Min Lwin: I’ve been working for three months. My first paycheck came about a week into it and I was like, “Wow, this, this is, this is nice.” [small laugh] I graduated college and I wanted something to reward myself so I got a 46-inch LCD. Uh. It was about two thousand dollars. My mom was definitely worried, “Why are you spending so much money already?” And once I turned it on, you know, I had the Cubs game on and my dad was like, “Yeah, this is pretty cool.” I don’t need like new everything, although I have a nice new TV.
Ron Lieber: One of the best things to think about when you’re young, when you’re right out of college, or still in college, is that you want to be deliberate about your spending. You want to be deliberate about your saving. I have no problem with people spending what they make. Uh, you know, when you have your first job, you want to reward yourself the problem comes is when you’re spending money that you don’t have.
Donald Faison: Both Min and his girlfriend Teresa are on tight budgets, so they need to make every dollar count.
Michelle Singletary: Anytime you go shopping, to do anything, I mean, even to buy a pack of gum, you should ask yourself, is this a need or is this a want? When I go shopping, by the time I get to the counter, I have asked myself this question from every item, about 50% of my cart I have put back. I mean, the tellers hate me. But it really does help keep you in check.
Min Lwin: I didn’t have any furniture when I came in. I got a futon. So, you know, it works as a couch and a bed, which is kind of nice. I have a couple of tables, shelves, things on sale. Everything’s more expensive in the city. So rent is about seven hundred and ten a month. And utilities about twenty dollars. Cell phone? That’s [laughs] another fifty dollars a month. I’m living on my own, so no more roommates so I can’t split any of the expenses like cable and Internet and I’m paying the full, you know, hundred dollars, I buy a monthly pass on the Metro. It’s about sixty-three dollars a month.
Donald Faison: So how can you figure out how much money is coming in and how much is going out? Check this out. First step, keep track of everything you spend money on, from car payments to cappuccino. Once you’ve done this for at least two weeks you’ll have a good idea of what your total monthly expenses are. Then subtract the total from your monthly income. If you get a negative number, you’re spending more than you’re taking in. And you need to make some changes. You also need to distinguish between what you want --and what you can afford.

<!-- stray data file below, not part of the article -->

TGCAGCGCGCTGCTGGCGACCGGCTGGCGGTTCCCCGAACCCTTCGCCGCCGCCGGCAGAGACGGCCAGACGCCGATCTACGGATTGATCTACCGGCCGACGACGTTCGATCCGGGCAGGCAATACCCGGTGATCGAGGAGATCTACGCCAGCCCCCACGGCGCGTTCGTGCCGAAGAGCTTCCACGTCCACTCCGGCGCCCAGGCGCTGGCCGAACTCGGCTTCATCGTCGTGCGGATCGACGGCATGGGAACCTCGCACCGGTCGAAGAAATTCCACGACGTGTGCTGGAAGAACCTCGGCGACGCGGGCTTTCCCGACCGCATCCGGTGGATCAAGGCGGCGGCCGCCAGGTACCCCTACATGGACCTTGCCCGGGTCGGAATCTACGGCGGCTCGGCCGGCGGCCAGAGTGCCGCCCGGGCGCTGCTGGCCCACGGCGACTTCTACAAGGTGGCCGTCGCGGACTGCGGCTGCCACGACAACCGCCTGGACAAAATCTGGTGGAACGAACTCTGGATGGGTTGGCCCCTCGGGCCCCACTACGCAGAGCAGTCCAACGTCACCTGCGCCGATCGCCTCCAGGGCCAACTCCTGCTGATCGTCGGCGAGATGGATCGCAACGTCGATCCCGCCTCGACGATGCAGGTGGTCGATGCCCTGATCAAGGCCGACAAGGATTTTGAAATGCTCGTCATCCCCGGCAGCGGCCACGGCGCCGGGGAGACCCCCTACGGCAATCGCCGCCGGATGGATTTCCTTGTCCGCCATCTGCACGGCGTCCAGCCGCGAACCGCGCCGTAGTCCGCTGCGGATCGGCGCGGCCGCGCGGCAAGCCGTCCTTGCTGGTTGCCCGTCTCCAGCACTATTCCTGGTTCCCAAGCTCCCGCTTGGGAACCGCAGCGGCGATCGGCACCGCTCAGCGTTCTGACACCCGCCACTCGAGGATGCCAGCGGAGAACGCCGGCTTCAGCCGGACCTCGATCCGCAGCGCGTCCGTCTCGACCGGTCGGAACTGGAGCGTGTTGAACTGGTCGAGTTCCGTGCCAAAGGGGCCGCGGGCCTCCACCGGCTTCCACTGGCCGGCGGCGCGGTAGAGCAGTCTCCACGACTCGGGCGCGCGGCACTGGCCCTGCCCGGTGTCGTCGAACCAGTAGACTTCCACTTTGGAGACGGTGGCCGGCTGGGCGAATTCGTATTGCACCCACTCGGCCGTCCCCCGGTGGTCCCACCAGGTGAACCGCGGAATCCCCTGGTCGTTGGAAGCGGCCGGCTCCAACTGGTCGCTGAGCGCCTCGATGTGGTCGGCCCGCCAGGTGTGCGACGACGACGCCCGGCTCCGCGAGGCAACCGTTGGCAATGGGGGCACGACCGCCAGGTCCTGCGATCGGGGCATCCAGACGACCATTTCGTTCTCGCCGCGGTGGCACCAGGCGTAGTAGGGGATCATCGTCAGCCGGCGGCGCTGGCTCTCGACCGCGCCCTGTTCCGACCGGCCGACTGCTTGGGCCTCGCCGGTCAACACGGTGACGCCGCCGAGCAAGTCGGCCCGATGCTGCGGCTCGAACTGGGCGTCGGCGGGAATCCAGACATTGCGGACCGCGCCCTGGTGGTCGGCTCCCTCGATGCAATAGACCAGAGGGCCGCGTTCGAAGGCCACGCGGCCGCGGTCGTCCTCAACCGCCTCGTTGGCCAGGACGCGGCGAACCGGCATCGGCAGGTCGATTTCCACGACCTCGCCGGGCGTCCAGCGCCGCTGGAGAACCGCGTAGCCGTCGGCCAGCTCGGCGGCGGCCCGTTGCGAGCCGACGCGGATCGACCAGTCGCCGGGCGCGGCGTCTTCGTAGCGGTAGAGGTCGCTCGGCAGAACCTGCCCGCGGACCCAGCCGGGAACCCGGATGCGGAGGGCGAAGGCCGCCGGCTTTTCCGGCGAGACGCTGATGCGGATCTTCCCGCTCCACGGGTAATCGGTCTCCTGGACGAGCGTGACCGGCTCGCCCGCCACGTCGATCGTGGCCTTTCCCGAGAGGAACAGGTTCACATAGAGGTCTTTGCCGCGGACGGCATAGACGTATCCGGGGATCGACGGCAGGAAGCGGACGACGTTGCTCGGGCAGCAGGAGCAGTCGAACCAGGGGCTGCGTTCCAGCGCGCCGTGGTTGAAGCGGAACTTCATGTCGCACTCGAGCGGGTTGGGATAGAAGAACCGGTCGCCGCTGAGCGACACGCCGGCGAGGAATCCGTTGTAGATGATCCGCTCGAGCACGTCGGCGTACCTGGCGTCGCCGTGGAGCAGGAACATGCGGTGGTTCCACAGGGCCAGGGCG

Min Lwin: The first thing I did when I got my offer letter from work I made an Excel spreadsheet and I said, ‘Okay, this is the amount of money I’m getting. And these are the expenses that I’m going to anticipate.” I decided, you know, I wanted to save like ten thousand dollars. And to reach that goal, then I’d have to try to keep my weekly expenditures to a certain amount. But the problem is it’s really hard to anticipate expenses. It’s not like you’re spending the same amount every week. Every penny ought to have a purpose.
Beth Kobliner: When you have the first job, suddenly you're buying coffee, you’re buying water every day. You could easily spend $1,000 a year on water, which you can get for free.
STREET FEED: How do you spend your money?
Ben: I have a budget for myself and I just don’t go beyond what I can. I mean obviously I like to have certain things that I probably can’t have.
Angela: We’re on a bi-weekly pay so I get a couple of hundred dollars every two weeks and that usually goes straight to groceries, gas.
Ellen: His biggest expense is his girlfriend, so.
Brad: Yes. As you can see, so.
Ellen: He got me a nice, nice gift today.
20% for debt payments
30% for rent
10% for savings
Beth Kobliner: You want to spend no more than 20% of your monthly take-home pay on debt payments. Pay no more than a third of your take-home pay on housing costs. You want to save 10% of your take-home pay. That's the goal, and if you can do more, even do more.
Donald Faison: To help him manage his money, Min looked for a bank, and there were plenty to choose from, both online and traditional, with a wide range of services…and charges.